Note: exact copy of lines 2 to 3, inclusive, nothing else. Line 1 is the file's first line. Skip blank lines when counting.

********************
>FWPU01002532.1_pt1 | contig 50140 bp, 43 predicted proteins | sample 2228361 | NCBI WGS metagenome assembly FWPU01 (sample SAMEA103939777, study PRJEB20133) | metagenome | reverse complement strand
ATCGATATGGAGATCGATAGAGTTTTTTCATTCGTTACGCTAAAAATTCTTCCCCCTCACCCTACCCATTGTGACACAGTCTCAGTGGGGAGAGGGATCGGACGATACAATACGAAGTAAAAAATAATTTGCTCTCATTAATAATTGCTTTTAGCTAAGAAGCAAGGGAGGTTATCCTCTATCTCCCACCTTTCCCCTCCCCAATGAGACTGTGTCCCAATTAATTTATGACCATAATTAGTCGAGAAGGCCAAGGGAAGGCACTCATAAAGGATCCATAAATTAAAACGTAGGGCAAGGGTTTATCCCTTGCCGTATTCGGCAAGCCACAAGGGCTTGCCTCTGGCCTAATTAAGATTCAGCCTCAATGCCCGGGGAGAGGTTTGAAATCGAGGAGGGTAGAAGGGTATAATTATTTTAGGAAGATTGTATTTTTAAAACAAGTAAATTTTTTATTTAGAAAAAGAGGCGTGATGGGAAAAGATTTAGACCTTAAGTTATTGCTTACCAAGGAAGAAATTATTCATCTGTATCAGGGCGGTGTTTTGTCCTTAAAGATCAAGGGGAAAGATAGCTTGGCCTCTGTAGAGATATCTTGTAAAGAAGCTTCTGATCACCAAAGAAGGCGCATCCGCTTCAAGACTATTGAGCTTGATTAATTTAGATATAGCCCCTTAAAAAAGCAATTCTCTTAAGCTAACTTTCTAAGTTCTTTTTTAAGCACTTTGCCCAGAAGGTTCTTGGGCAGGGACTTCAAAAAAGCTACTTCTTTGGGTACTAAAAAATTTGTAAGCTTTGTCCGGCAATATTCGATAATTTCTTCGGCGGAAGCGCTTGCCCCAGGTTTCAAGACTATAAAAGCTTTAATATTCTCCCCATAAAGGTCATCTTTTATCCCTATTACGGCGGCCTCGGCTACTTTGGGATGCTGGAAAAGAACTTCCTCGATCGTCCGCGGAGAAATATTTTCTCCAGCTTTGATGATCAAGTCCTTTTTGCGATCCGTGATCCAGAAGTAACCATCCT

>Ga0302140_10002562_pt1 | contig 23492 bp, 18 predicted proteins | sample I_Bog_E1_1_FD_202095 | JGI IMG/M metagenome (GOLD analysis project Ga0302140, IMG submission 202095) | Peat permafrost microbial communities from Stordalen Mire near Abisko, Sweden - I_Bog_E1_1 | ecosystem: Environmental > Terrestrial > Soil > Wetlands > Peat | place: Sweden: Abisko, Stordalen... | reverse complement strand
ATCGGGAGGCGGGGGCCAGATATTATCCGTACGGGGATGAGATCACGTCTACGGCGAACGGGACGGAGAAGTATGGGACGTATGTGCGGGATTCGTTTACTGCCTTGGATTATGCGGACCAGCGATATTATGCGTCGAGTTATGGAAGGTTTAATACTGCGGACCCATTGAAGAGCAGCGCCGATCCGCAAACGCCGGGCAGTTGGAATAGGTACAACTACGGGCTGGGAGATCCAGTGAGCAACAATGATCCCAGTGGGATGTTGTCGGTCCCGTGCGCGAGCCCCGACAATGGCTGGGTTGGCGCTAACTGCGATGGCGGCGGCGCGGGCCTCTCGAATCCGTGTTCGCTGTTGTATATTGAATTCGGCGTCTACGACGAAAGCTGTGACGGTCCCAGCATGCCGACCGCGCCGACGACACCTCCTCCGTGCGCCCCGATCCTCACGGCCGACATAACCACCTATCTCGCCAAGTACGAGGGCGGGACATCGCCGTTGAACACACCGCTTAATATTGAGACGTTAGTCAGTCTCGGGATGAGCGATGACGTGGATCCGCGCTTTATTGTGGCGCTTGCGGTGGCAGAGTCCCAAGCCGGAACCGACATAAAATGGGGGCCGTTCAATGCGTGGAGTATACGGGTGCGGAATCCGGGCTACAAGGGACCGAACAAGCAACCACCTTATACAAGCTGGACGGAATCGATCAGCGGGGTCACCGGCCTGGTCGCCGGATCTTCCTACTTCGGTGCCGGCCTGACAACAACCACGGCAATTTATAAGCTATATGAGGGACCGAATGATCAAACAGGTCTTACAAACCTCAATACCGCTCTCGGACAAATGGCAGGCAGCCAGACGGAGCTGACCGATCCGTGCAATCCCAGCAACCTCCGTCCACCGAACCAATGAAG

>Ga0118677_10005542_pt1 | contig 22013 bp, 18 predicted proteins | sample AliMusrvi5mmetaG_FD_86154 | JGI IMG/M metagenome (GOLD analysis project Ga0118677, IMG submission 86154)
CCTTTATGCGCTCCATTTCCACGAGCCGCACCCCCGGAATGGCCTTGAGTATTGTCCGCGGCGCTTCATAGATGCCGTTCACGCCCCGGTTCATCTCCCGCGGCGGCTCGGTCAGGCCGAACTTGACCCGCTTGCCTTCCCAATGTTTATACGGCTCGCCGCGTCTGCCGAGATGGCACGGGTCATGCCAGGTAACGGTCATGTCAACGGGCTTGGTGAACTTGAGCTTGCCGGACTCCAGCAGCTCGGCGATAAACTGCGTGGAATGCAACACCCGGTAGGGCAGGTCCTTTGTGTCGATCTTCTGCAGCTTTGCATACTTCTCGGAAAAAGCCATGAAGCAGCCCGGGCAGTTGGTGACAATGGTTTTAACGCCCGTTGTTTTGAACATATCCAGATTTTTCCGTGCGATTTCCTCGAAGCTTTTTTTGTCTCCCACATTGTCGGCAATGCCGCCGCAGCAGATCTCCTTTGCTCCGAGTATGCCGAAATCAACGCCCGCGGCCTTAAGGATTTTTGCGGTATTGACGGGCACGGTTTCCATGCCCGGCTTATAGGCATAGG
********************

ATCGATATGGAGATCGATAGAGTTTTTTCATTCGTTACGCTAAAAATTCTTCCCCCTCACCCTACCCATTGTGACACAGTCTCAGTGGGGAGAGGGATCGGACGATACAATACGAAGTAAAAAATAATTTGCTCTCATTAATAATTGCTTTTAGCTAAGAAGCAAGGGAGGTTATCCTCTATCTCCCACCTTTCCCCTCCCCAATGAGACTGTGTCCCAATTAATTTATGACCATAATTAGTCGAGAAGGCCAAGGGAAGGCACTCATAAAGGATCCATAAATTAAAACGTAGGGCAAGGGTTTATCCCTTGCCGTATTCGGCAAGCCACAAGGGCTTGCCTCTGGCCTAATTAAGATTCAGCCTCAATGCCCGGGGAGAGGTTTGAAATCGAGGAGGGTAGAAGGGTATAATTATTTTAGGAAGATTGTATTTTTAAAACAAGTAAATTTTTTATTTAGAAAAAGAGGCGTGATGGGAAAAGATTTAGACCTTAAGTTATTGCTTACCAAGGAAGAAATTATTCATCTGTATCAGGGCGGTGTTTTGTCCTTAAAGATCAAGGGGAAAGATAGCTTGGCCTCTGTAGAGATATCTTGTAAAGAAGCTTCTGATCACCAAAGAAGGCGCATCCGCTTCAAGACTATTGAGCTTGATTAATTTAGATATAGCCCCTTAAAAAAGCAATTCTCTTAAGCTAACTTTCTAAGTTCTTTTTTAAGCACTTTGCCCAGAAGGTTCTTGGGCAGGGACTTCAAAAAAGCTACTTCTTTGGGTACTAAAAAATTTGTAAGCTTTGTCCGGCAATATTCGATAATTTCTTCGGCGGAAGCGCTTGCCCCAGGTTTCAAGACTATAAAAGCTTTAATATTCTCCCCATAAAGGTCATCTTTTATCCCTATTACGGCGGCCTCGGCTACTTTGGGATGCTGGAAAAGAACTTCCTCGATCGTCCGCGGAGAAATATTTTCTCCAGCTTTGATGATCAAGTCCTTTTTGCGATCCGTGATCCAGAAGTAACCATCCT

>Ga0302140_10002562_pt1 | contig 23492 bp, 18 predicted proteins | sample I_Bog_E1_1_FD_202095 | JGI IMG/M metagenome (GOLD analysis project Ga0302140, IMG submission 202095) | Peat permafrost microbial communities from Stordalen Mire near Abisko, Sweden - I_Bog_E1_1 | ecosystem: Environmental > Terrestrial > Soil > Wetlands > Peat | place: Sweden: Abisko, Stordalen... | reverse complement strand